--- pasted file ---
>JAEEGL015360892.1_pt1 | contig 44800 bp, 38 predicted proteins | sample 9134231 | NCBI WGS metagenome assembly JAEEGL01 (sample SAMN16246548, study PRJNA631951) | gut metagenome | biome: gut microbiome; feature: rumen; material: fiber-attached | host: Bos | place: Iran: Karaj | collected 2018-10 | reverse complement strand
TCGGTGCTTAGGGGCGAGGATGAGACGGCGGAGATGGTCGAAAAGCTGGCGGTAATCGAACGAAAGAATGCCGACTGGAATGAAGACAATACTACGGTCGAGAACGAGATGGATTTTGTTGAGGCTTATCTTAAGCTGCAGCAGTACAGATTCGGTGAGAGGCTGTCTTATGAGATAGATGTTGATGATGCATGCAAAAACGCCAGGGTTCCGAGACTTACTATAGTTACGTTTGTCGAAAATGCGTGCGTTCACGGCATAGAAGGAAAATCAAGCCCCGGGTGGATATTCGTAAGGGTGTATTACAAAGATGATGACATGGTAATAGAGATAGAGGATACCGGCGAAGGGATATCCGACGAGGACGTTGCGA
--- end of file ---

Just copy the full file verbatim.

>JAEEGL015360892.1_pt1 | contig 44800 bp, 38 predicted proteins | sample 9134231 | NCBI WGS metagenome assembly JAEEGL01 (sample SAMN16246548, study PRJNA631951) | gut metagenome | biome: gut microbiome; feature: rumen; material: fiber-attached | host: Bos | place: Iran: Karaj | collected 2018-10 | reverse complement strand
TCGGTGCTTAGGGGCGAGGATGAGACGGCGGAGATGGTCGAAAAGCTGGCGGTAATCGAACGAAAGAATGCCGACTGGAATGAAGACAATACTACGGTCGAGAACGAGATGGATTTTGTTGAGGCTTATCTTAAGCTGCAGCAGTACAGATTCGGTGAGAGGCTGTCTTATGAGATAGATGTTGATGATGCATGCAAAAACGCCAGGGTTCCGAGACTTACTATAGTTACGTTTGTCGAAAATGCGTGCGTTCACGGCATAGAAGGAAAATCAAGCCCCGGGTGGATATTCGTAAGGGTGTATTACAAAGATGATGACATGGTAATAGAGATAGAGGATACCGGCGAAGGGATATCCGACGAGGACGTTGCGA